Friday, July 18, 2014

Gender Failure: Trans Literature

A couple of months ago, I found a notice in The Coast about an event to be held at the Bus Stop Theatre in Halifax. Rae Spoon and Ivan E. Coyote were in town to perform a multimedia show to launch their book, Gender Failure (2014). I was free but not in the mood to have my inflexible and uninformed ideas about transgender challenged on that particular evening. Not that I would have explained my reluctance to attend in these words. Not on that particular evening.

Two months later, a colleague suggested the book to me. She had been reading it herself and thought that I might find it interesting. I took this as a sign to reconsider. I placed a hold on Gender Failure with a more open mind.

Although I've since read other books on the same theme that I enjoyed more (like S. Bear Berman's The Nearest Exit May be Behind You (2009), Gender Failure made an impression on me.

Anyone familiar with Gay/Lesbian/Bi/Queer/Trans/Intersex literature (or who shares this experience themselves) may appreciate how unstable are the boundaries between genders and sexual orientations. Feminist academics have been theorizing about gender as performance for decades. This is the idea that we are all, in a sense, "passing" as men or women, boys or girls, as we try and try again (and sometimes fail) to appear and behave according to culturally accepted norms around masculinity and femininity.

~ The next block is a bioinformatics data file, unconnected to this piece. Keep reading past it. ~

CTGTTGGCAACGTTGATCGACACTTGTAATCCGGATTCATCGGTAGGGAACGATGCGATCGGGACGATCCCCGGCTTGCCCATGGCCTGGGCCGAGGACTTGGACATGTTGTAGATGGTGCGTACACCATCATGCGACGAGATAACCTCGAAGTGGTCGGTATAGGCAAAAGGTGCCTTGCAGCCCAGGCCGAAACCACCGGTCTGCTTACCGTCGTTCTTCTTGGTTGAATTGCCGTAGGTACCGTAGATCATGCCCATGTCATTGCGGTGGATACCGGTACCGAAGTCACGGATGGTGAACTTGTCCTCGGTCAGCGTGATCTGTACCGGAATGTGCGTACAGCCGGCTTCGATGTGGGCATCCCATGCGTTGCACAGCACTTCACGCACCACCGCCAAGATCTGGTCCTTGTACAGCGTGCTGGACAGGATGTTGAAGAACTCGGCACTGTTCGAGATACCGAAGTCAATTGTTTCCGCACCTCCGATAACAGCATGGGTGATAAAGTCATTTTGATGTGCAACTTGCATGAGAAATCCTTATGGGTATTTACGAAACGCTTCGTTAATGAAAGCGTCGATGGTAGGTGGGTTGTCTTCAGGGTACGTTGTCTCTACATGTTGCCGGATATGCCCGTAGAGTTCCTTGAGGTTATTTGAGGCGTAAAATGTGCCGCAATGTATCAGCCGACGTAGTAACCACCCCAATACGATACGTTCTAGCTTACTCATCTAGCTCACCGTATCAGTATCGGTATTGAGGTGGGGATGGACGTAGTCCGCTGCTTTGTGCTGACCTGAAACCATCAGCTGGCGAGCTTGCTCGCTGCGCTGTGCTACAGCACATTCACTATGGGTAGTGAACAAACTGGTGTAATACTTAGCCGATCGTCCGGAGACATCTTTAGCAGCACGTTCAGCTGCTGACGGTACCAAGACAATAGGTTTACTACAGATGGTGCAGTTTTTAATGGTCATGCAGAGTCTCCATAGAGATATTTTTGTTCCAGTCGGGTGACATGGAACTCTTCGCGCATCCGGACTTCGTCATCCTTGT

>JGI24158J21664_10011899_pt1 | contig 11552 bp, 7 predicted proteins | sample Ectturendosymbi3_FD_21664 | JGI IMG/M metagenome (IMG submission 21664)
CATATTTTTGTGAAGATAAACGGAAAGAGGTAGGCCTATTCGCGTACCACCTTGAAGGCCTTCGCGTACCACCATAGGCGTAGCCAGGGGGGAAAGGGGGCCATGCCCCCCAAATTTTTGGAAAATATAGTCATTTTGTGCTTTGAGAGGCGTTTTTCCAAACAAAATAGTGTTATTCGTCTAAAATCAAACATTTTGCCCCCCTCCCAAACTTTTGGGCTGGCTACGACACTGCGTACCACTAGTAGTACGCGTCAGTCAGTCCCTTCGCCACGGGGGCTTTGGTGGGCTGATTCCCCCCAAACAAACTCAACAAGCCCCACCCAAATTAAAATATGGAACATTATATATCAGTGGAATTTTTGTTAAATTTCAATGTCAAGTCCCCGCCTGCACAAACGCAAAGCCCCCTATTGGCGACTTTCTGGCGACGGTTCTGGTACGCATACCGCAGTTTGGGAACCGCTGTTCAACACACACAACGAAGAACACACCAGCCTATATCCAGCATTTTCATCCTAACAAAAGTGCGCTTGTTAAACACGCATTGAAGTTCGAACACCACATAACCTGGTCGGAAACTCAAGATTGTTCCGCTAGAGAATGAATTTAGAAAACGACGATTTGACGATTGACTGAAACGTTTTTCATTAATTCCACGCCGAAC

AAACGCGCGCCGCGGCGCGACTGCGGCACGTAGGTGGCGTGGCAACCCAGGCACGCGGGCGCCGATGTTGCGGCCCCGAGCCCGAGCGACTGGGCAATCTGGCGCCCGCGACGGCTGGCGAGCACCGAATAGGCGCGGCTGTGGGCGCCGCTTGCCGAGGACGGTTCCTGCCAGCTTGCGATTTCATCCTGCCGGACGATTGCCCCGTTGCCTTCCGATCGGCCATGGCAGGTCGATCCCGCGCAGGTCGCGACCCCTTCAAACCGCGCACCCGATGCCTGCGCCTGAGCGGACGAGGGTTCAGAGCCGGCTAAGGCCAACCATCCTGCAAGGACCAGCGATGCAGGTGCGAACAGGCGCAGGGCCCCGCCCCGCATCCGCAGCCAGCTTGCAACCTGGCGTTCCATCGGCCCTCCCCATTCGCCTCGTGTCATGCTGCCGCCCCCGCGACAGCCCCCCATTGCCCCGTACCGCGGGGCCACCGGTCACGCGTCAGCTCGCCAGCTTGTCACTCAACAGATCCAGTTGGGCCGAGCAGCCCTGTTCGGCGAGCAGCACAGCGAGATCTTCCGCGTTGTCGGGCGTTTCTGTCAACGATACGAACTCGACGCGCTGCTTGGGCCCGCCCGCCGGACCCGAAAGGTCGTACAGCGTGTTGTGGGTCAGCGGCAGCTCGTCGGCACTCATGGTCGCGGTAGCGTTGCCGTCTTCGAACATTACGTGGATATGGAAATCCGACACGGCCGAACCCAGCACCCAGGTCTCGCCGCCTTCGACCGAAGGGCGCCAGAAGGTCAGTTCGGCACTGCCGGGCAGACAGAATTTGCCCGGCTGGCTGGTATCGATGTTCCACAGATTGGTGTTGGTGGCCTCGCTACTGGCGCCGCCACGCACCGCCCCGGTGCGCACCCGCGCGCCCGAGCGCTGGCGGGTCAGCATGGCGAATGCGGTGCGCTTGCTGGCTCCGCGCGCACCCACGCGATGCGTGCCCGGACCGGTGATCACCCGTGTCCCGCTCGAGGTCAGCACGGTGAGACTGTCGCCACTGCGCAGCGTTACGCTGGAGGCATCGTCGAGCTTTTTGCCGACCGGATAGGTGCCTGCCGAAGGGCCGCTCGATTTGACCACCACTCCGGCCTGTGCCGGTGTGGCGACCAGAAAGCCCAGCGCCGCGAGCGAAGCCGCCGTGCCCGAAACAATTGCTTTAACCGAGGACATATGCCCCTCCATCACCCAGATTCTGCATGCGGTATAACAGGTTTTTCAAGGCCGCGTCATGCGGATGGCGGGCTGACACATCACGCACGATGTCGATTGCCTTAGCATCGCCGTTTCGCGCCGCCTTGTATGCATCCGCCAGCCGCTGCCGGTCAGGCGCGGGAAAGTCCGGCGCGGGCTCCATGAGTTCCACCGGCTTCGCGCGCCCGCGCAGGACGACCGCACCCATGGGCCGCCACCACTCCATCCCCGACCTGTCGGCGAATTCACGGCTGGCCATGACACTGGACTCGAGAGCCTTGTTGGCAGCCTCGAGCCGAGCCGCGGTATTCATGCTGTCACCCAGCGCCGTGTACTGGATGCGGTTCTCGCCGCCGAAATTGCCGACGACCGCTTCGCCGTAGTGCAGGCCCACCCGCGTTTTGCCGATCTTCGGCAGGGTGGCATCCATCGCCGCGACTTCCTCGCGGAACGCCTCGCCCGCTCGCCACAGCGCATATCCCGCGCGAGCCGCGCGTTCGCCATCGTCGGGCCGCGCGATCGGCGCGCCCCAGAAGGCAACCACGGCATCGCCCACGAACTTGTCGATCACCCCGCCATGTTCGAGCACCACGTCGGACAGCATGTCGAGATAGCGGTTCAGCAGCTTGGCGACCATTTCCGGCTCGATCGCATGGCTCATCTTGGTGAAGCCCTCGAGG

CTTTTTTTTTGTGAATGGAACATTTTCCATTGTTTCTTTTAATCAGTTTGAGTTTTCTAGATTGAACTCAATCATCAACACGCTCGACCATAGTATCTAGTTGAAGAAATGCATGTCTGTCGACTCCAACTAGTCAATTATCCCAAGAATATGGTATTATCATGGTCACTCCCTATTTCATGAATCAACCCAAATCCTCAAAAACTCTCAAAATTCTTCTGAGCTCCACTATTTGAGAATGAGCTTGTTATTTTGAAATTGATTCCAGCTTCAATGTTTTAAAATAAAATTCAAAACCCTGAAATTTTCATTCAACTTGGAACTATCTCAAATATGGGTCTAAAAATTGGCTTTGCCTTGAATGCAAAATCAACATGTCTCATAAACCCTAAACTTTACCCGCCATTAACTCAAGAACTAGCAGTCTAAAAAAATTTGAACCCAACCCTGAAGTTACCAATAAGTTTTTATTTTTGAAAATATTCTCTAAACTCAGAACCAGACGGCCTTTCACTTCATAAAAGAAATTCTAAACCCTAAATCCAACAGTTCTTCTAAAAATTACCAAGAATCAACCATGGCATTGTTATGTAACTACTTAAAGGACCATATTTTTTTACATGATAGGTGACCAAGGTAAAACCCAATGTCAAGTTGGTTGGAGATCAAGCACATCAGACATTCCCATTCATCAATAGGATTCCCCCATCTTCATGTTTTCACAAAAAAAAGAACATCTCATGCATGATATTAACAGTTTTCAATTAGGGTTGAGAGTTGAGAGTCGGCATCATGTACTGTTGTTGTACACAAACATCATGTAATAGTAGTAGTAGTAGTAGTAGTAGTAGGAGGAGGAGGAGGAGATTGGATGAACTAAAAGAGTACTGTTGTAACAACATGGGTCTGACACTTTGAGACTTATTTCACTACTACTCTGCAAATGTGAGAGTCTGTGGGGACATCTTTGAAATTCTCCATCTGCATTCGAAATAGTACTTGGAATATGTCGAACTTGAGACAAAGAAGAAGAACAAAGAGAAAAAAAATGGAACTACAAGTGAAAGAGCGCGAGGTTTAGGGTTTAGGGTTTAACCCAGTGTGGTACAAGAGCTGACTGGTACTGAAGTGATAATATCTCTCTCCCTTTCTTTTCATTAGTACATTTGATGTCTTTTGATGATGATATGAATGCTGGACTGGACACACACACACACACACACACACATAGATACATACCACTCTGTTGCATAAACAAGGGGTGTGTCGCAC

In Gender Failure, Spoon writes about "gender retirement", which Spoon describes as "the refusal to identify myself within the gender binary." Spoon, who identifies as transgender, also prefers to be referred to by gender-neutral pronouns, such as "they", "them", and "their", instead of "he" or "she". They explain that

the whole point of changing my pronoun to the gender-neutral 'they' was to state that I feel like neither. Yet almost every day, I am expected to declare myself as either a man or a woman or, at the very least, somewhere in the spectrum in between. To me, gender retirement is very much about refusing to be put on that spectrum.

Spoon argues that this kind of retirement plan should be available to anyone who doesn't want to be limited by the restrictions of gender roles, be they masculine or feminine.

I loved this idea of retiring from gender, which Spoon doesn't necessarily limit to those who identify as trans. As someone who has tried (and failed) for decades to, in Bergman's words "set about changing what it means to be a girl." I felt amazed and empowered by the discovery of all that I have to learn from trans writers like Spoon and Coyote and Bergman. There is a wealth of fascinating and enlightening literature here.

Happy Pride!

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